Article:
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Loss-making Spotify looks for a turnaround through IPO

It is a rarity in the financial markets that a company goes public after it climbs the growth ladder high enough to become the market leader. The IPO filed by music streaming giant Spotify Technology on Wednesday stands out for multiple reasons – from the exclusion of underwriters to lack of lock-up period.

The Swedish firm, which is in the business for nearly a decade, has been registering losses continuously, despite being the world’s largest music streaming service with a mammoth subscriber base that is growing at the rate of about 50% annually. The company cited its weak finances and mounting competition from the likes of Google and Apple as the main motivating factors behind the IPO.

Shares of Spotify, which is touted as the next Netflix, have been trading in the secondary market for quite some time, and the growing prospects of the company’s business had given rise to speculations that it would go for a floatation this year. The highest value of the shares in private trading was $132.50, which could translate into a valuation of about $23 billion.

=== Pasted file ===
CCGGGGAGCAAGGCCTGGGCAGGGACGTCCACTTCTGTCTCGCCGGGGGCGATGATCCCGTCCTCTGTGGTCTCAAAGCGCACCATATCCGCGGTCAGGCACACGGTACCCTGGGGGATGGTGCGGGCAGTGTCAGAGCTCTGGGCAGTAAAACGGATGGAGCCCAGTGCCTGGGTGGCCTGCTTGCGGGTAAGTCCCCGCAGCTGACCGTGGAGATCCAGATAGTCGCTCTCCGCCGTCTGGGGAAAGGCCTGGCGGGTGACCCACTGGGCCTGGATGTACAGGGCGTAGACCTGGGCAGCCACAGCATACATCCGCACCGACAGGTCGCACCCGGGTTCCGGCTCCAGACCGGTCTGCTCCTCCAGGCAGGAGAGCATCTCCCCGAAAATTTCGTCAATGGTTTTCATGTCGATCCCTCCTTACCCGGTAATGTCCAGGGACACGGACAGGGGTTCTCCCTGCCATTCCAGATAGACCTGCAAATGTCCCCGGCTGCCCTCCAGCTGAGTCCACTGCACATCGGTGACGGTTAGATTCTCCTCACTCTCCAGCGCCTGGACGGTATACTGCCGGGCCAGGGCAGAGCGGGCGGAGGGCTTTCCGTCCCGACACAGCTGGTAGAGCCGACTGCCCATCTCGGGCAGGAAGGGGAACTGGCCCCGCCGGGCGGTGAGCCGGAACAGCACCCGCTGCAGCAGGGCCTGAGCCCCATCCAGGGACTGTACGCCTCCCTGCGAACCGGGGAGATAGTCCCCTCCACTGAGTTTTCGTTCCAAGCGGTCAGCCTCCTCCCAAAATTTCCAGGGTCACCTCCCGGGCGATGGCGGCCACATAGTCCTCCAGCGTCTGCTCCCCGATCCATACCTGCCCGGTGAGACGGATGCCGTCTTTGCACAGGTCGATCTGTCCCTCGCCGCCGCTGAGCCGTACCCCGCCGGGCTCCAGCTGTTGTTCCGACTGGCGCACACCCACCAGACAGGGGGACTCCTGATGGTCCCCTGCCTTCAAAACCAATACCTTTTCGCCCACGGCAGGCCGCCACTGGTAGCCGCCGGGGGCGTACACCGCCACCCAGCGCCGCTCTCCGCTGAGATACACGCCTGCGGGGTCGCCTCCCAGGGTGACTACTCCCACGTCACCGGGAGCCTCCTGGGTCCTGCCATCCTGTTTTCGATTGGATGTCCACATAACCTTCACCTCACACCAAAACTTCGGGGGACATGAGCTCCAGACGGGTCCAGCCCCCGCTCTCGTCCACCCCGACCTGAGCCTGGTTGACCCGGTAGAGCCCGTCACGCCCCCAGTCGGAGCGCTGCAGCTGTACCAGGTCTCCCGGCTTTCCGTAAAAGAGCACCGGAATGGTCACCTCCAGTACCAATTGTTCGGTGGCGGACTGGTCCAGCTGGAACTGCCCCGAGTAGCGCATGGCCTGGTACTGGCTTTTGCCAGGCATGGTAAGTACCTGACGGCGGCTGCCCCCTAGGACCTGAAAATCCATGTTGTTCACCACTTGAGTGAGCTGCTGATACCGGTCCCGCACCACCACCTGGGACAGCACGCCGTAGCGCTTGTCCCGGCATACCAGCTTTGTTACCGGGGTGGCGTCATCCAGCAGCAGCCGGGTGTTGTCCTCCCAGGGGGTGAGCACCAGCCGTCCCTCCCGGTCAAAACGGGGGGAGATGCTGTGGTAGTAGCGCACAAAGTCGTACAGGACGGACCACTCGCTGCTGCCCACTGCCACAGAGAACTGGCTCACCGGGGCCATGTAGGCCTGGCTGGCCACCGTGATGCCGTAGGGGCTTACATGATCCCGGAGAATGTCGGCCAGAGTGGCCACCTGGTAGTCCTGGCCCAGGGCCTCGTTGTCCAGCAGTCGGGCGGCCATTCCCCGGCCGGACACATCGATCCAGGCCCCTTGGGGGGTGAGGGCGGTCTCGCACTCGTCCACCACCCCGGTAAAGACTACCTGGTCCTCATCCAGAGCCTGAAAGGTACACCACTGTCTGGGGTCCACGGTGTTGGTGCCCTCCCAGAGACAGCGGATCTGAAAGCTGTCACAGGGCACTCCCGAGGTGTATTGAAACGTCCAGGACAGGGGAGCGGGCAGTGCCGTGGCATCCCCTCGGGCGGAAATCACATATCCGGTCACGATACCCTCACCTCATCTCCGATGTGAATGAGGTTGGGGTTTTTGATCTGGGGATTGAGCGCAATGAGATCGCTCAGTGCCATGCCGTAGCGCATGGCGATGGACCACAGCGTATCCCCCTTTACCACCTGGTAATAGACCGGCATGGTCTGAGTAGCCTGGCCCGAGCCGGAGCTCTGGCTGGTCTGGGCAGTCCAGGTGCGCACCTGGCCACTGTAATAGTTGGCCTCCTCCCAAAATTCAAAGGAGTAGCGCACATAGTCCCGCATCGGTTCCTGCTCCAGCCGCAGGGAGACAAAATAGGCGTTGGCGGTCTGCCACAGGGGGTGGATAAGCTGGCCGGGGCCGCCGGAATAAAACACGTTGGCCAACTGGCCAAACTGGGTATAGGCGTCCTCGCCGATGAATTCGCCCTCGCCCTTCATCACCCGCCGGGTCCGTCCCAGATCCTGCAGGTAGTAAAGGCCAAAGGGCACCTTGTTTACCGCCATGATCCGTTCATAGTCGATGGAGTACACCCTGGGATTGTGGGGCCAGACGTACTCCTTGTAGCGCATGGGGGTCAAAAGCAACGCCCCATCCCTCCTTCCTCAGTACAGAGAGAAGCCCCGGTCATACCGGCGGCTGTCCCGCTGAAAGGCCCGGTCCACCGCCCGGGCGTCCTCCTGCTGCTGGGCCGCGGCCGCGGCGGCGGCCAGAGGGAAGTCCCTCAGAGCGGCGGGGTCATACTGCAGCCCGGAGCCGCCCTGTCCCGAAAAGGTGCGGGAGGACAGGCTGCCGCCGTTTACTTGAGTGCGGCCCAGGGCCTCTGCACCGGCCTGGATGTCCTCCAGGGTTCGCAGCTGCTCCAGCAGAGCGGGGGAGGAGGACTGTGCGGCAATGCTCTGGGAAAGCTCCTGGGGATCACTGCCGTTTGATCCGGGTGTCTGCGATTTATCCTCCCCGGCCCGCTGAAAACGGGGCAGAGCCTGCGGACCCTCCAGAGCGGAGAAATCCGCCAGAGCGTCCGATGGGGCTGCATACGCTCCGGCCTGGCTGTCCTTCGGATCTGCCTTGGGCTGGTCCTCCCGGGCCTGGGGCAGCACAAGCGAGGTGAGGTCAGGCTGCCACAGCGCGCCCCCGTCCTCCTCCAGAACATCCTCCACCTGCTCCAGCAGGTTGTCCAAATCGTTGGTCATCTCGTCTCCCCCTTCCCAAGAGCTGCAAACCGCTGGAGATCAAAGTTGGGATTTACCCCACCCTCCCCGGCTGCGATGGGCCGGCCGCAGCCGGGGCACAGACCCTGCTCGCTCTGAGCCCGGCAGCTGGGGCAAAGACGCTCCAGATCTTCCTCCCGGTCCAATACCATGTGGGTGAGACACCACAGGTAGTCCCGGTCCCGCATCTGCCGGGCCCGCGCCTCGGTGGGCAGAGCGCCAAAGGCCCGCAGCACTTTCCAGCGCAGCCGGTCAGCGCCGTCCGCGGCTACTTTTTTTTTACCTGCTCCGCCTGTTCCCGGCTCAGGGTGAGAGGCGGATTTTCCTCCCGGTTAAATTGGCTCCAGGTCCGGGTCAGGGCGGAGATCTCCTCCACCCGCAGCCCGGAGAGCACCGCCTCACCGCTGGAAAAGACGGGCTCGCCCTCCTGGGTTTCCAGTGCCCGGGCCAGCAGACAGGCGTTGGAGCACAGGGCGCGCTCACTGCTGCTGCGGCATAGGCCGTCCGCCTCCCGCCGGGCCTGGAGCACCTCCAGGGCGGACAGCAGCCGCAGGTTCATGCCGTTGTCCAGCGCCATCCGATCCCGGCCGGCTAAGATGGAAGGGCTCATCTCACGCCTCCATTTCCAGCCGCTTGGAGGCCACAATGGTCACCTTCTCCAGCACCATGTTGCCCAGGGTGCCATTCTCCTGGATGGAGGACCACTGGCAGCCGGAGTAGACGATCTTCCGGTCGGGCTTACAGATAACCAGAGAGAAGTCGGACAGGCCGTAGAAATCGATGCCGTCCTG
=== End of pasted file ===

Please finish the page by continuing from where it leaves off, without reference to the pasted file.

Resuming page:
The company claims to have lost about $1.5 billion last year, despite having 159 million monthly users including 71 million paid subscribers, which is nearly twice that of Apple Music. Meanwhile, Spotify’s ad-supported free service that contributes significantly to its subscriber growth makes it a better choice than Apple.

For the company, the primary constraints for a turnaround have been falling subscription fees and inconsistencies in the royalty paid to music labels and publishers.

The Swedish firm has been registering losses continuously, despite being the world’s largest music streaming service

Pursuant to the IPO, the stock will start trading on the New York Stock Exchange under the symbol ‘SPOT’. The unconventional IPO procedure was also marked by the absence of promotional measures and lack of clarity on the stock’s price, which according to the company will be determined based on ‘buy and sell orders’ collected by the stock exchange.

Spotify said in the IPO filing that its streaming service has the potential to be expanded to more markets across the globe, from the 61 countries where it is currently operating.

The prospects for the streaming industry, which is considered to be still in its nascent stages, is very bright considering the rapid transformation online entertainment is undergoing. The fact that Spotify’s subscriber base exceeds even that of industry leaders like Netflix, as claimed by the company, puts it in a uniquely advantageous position.

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